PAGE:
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Raffaele Ferrari and Paola Cessi

Abstract

The signatures of feedback between the atmosphere and the ocean are studied with a simple coupled model. The atmospheric component, based on Lorenz's 1984 model is chaotic and has intrinsic variability at all timescales. The oceanic component models the wind-driven circulation, and has intrinsic variability only in the decadal band. The phase of the cospectrum of atmospheric and oceanic temperatures is examined and it is found that in the decadal band, the oceanic signal leads the atmospheric one, while the opposite is true at shorter and longer timescales. The associated atmosphere-only model, driven by the oceanic temperature derived from a coupled run, synchronizes to the coupled run for arbitrary initial conditions. When noise is introduced in the time series of oceanic driving, episodic synchronization still occurs, but only in summer, indicating that control of the atmosphere by the oceanic variables is prevalent in this season.

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Raffaele Ferrari and Francesco Paparella

Abstract

The surface mixed layer of the ocean is often characterized by thermohaline compensation and alignment. That is, temperature and salinity gradients tend to be parallel and to cancel in their contribution to density. In this paper a combination of theoretical arguments and numerical simulations is presented to investigate how compensation and alignment emerge as a result of processes at work within the mixed layer. The dynamics of the mixed layer is investigated through a simple model that couples a nonlinear diffusive parameterization for the horizontal transports of temperature and salinity with stirring by mesoscale eddies. It is found that stirring quickly aligns the temperature and salinity gradients and that nonlinear diffusion creates compensation. Neither process, by itself, is sufficient to reproduce the observations.

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Maxim Nikurashin and Raffaele Ferrari

Abstract

Observations and inverse models suggest that small-scale turbulent mixing is enhanced in the Southern Ocean in regions above rough topography. The enhancement extends O(1) km above the topography, suggesting that mixing is supported by the breaking of gravity waves radiated from the ocean bottom. In this study, it is shown that the observed mixing rates can be sustained by internal waves generated by geostrophic motions flowing over bottom topography. Weakly nonlinear theory is used to describe the internal wave generation and the feedback of the waves on the zonally averaged flow. Vigorous inertial oscillations are driven at the ocean bottom by waves generated at steep topography. The wave radiation and dissipation at equilibrium is therefore the result of both geostrophic flow and inertial oscillations differing substantially from the classical lee-wave problem. The theoretical predictions are tested versus two-dimensional high-resolution numerical simulations with parameters representative of Drake Passage. This work suggests that mixing in Drake Passage can be supported by geostrophic motions impinging on rough topography rather than by barotropic tidal motions, as is commonly assumed.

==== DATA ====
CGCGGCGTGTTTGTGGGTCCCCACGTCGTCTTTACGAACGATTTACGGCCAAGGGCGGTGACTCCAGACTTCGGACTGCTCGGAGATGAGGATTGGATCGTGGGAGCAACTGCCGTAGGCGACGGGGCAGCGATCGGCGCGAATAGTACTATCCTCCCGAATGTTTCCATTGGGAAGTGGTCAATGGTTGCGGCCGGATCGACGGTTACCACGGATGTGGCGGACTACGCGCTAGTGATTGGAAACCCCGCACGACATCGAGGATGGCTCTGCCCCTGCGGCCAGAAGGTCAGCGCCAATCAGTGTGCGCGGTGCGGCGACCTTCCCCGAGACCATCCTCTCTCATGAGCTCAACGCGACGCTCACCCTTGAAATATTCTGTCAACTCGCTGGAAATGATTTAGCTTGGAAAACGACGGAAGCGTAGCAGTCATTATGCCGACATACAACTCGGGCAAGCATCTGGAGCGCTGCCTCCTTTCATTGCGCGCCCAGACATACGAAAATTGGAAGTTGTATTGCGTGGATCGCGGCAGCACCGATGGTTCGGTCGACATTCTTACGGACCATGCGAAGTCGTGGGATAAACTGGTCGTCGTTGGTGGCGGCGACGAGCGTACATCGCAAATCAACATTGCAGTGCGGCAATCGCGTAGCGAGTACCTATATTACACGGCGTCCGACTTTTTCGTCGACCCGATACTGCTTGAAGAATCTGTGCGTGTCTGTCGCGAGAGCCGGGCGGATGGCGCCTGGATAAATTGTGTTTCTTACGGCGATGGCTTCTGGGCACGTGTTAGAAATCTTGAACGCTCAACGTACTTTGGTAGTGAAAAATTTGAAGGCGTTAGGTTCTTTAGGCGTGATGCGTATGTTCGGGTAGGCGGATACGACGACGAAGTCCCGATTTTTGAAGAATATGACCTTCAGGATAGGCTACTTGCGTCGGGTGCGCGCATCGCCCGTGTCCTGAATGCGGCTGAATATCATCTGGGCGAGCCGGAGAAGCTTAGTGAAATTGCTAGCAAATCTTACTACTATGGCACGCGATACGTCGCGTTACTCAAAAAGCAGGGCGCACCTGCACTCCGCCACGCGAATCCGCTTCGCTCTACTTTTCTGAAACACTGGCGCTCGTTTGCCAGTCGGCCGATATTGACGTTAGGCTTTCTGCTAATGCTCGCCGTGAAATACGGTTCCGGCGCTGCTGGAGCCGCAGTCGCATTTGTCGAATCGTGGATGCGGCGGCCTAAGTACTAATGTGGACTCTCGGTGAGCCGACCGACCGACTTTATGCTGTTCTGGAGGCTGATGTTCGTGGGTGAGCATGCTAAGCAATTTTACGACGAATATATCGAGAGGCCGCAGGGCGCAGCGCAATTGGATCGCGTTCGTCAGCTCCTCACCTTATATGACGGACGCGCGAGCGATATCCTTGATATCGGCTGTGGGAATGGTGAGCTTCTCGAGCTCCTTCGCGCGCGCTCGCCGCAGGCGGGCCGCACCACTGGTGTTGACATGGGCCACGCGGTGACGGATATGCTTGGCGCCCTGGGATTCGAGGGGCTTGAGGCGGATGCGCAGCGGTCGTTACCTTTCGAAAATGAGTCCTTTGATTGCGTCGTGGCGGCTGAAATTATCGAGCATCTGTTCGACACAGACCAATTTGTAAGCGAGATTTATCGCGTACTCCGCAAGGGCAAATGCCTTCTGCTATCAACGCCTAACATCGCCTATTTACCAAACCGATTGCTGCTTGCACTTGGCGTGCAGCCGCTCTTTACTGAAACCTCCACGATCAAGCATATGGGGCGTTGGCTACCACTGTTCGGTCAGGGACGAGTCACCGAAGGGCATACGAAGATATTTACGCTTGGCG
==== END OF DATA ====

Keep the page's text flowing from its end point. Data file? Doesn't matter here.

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Raffaele Ferrari and Maxim Nikurashin

Abstract

Geostrophic eddies control the meridional mixing of heat, carbon, and other climatically important tracers in the Southern Ocean. The rate of eddy mixing is typically quantified through an eddy diffusivity. There is an ongoing debate as to whether eddy mixing in enhanced in the core of the Antarctic Circumpolar Current or on its flanks. A simple expression is derived that predicts the rate of eddy mixing, that is, the eddy diffusivity, as a function of eddy and mean current statistics. This novel expression predicts suppression of the cross-jet eddy diffusivity in the core of the Antarctic Circumpolar Current, despite enhanced values of eddy kinetic energy. The expression is qualitatively and quantitatively validated by independent estimates of eddy mixing from altimetry observations. This work suggests that the meridional eddy diffusivity across the Antarctic Circumpolar Current is weaker than presently assumed because of the suppression of eddy mixing by the strong zonal current.

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Leif Thomas and Raffaele Ferrari

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The generation and destruction of stratification in the surface mixed layer of the ocean is understood to result from vertical turbulent transport of buoyancy and momentum driven by air–sea fluxes and stresses. In this paper, it is shown that the magnitude and penetration of vertical fluxes are strongly modified by horizontal gradients in buoyancy and momentum. A classic example is the strong restratification resulting from frontogenesis in regions of confluent flow. Frictional forces acting on a baroclinic current either imposed externally by a wind stress or caused by the spindown of the current itself also modify the stratification by driving Ekman flows that differentially advect density. Ekman flow induced during spindown always tends to restratify the fluid, while wind-driven Ekman currents will restratify or destratify the mixed layer if the wind stress has a component up or down front (i.e., directed against or with the geostrophic shear), respectively. Scalings are constructed for the relative importance of friction versus frontogenesis in the restratification of the mixed layer and are tested using numerical experiments of mixed layer fronts forced by both winds and a strain field. The scalings suggest and the numerical experiments confirm that for wind stress magnitudes, mixed layer depths, and cross-front density gradients typical of the ocean, wind-induced friction often dominates frontogenesis in the modification of the stratification of the upper ocean. The experiments reveal that wind-induced destratification is weaker in magnitude than restratification because the stratification generated by up-front winds confines the turbulent stress to a depth shallower than the Ekman layer, which enhances the frictional force, Ekman flow, and differential advection of density. Frictional destratification is further reduced over restratification because the stress associated with the geostrophic shear at the surface tends to compensate a down-front wind stress.